by Maddalena d’Aquilio for Unimondo*

Born in 1982, Ilir Beqiraj grew up in Peja, a small town in western Kosovo. A graduate in psychology, after the end of the war he became involved in various projects and initiatives proposed by Italian NGOs in the fields of community integration, conflict resolution, local development and sustainable tourism. For almost 10 years he worked in the Italian development cooperation, in particular for projects of the Trentino cooperation. He currently works as a freelance Italian translator.

Beqiraj, what led to the current situation?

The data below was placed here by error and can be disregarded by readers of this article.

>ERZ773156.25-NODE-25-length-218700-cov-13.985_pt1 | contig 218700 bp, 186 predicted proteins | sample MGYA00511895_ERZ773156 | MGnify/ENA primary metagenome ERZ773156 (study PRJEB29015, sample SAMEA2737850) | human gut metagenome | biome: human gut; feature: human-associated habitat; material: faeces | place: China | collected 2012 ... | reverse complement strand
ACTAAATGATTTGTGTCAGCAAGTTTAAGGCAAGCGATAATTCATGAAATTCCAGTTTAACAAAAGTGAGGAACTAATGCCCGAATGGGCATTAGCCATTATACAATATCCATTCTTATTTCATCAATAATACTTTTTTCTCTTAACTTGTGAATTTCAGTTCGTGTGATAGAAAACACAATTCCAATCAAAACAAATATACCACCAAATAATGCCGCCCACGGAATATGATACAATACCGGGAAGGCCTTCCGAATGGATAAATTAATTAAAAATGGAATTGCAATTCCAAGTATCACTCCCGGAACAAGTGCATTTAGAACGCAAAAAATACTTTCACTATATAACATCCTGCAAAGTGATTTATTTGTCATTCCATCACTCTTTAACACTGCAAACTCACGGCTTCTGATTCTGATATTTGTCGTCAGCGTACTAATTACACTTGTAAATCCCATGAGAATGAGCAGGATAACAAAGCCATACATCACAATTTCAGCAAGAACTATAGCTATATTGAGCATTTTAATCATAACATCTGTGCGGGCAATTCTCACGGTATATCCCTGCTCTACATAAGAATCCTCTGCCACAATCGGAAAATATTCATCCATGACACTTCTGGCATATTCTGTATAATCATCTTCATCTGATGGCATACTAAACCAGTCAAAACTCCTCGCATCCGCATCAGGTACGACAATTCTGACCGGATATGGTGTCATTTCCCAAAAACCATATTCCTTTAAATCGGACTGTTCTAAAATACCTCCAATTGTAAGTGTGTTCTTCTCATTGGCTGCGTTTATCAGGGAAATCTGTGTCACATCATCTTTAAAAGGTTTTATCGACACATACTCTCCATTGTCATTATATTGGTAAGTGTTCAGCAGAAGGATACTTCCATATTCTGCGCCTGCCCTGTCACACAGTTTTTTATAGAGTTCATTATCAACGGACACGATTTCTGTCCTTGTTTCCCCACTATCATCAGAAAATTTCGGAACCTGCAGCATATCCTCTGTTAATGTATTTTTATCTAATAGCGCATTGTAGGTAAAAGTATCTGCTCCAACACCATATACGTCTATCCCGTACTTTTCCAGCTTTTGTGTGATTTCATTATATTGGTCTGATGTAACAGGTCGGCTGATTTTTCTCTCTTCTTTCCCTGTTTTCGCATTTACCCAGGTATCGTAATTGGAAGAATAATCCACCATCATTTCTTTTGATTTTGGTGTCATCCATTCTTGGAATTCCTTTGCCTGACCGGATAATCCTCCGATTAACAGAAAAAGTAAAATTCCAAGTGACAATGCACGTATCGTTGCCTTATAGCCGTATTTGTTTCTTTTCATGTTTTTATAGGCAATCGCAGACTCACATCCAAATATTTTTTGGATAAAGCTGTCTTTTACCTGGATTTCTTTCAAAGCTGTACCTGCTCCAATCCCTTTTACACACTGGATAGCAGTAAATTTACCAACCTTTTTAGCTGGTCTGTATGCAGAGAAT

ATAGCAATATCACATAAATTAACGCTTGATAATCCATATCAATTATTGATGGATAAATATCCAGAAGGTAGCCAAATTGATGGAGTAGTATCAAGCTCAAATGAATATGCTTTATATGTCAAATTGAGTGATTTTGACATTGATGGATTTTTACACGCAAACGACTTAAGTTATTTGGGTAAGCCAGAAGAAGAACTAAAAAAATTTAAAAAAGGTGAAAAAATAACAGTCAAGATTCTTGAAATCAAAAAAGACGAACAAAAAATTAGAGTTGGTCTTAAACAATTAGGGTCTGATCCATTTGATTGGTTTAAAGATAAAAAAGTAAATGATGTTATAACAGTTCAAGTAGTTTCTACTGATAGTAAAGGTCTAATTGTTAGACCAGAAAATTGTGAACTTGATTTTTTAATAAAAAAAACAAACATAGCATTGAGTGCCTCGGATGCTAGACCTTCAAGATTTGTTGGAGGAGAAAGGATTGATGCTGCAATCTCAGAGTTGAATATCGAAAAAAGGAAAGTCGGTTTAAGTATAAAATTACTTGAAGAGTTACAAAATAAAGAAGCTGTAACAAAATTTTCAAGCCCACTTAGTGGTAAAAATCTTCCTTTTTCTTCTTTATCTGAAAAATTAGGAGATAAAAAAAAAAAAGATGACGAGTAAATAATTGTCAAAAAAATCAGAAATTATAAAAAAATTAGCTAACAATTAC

A few months before the clashes, tensions had already been rising in the northern part of Kosovo because of the Kosovo government’s determination to expand law enforcement in the three northern municipalities where the majority of the population is ethnic Serb. Last year there was the Serbian number plate affair: Serbian number plates (with the names of Kosovo cities, ed.) became illegal because they had to be replaced with normal Kosovo RKS (Republic of Kosovo, ed.) plates after a 2011 agreement expired. Tensions rose as Serbia pressured Kosovo Serb citizens to change their plates, with Kosovo police threatening to punish those who did not comply. Belgrade urged Kosovo Serb citizens to leave institutions (municipalities, courts and the police itself). Kosovo Serbs had already ‘left’ the institutions in an organised way before the March agreement – which Serbian President Vučić refused to sign. The first demonstrative act was the resignation of some 500 Serb policemen and the return of their uniforms. These resignations left an ‘empty space’ in terms of security in the north of the country. In short, tension breeds tension, and that is how we arrived at the situation we have seen, which culminated in violent protests and the wounding of KFOR soldiers, but also in the arrest of two Kosovar policemen on the Serbian side. Serbia said that these policemen would enter its territory, but this seemed unlikely. As a Kosovar, I was deeply shocked by the reaction of the international community to the Kosovar institutions. We have the impression that the international community is ‘caressing’ Serbia to get it out of the Russian orbit. As a result, Kosovo is paying the highest price. In fact, the international community isn’t putting pressure on Serbia, which is the party fomenting tension and conflict and which has the most power. It is putting pressure on Kosovo, which is in a weaker position. It seems to me that in a situation where it was Serbia that incited certain groups to attack the police and KFOR, it makes little sense to call on Kosovo to reduce tensions. It should be added that in the days following this episode, Kosovar journalists in the north who were covering these events were also attacked.